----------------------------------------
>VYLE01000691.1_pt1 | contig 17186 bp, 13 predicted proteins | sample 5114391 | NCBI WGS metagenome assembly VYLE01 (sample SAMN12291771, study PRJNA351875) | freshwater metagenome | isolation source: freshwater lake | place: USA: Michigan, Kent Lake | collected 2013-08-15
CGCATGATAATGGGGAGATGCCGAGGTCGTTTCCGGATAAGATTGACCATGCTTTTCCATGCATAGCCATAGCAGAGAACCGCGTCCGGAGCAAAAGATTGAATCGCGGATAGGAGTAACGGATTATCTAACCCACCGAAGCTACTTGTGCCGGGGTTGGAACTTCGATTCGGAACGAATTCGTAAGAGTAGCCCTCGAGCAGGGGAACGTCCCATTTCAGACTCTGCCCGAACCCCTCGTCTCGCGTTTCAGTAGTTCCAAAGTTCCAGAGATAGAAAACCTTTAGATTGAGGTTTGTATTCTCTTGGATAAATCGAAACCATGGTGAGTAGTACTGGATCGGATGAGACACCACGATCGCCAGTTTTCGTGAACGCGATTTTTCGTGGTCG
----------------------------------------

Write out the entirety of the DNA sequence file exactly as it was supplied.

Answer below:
>VYLE01000691.1_pt1 | contig 17186 bp, 13 predicted proteins | sample 5114391 | NCBI WGS metagenome assembly VYLE01 (sample SAMN12291771, study PRJNA351875) | freshwater metagenome | isolation source: freshwater lake | place: USA: Michigan, Kent Lake | collected 2013-08-15
CGCATGATAATGGGGAGATGCCGAGGTCGTTTCCGGATAAGATTGACCATGCTTTTCCATGCATAGCCATAGCAGAGAACCGCGTCCGGAGCAAAAGATTGAATCGCGGATAGGAGTAACGGATTATCTAACCCACCGAAGCTACTTGTGCCGGGGTTGGAACTTCGATTCGGAACGAATTCGTAAGAGTAGCCCTCGAGCAGGGGAACGTCCCATTTCAGACTCTGCCCGAACCCCTCGTCTCGCGTTTCAGTAGTTCCAAAGTTCCAGAGATAGAAAACCTTTAGATTGAGGTTTGTATTCTCTTGGATAAATCGAAACCATGGTGAGTAGTACTGGATCGGATGAGACACCACGATCGCCAGTTTTCGTGAACGCGATTTTTCGTGGTCG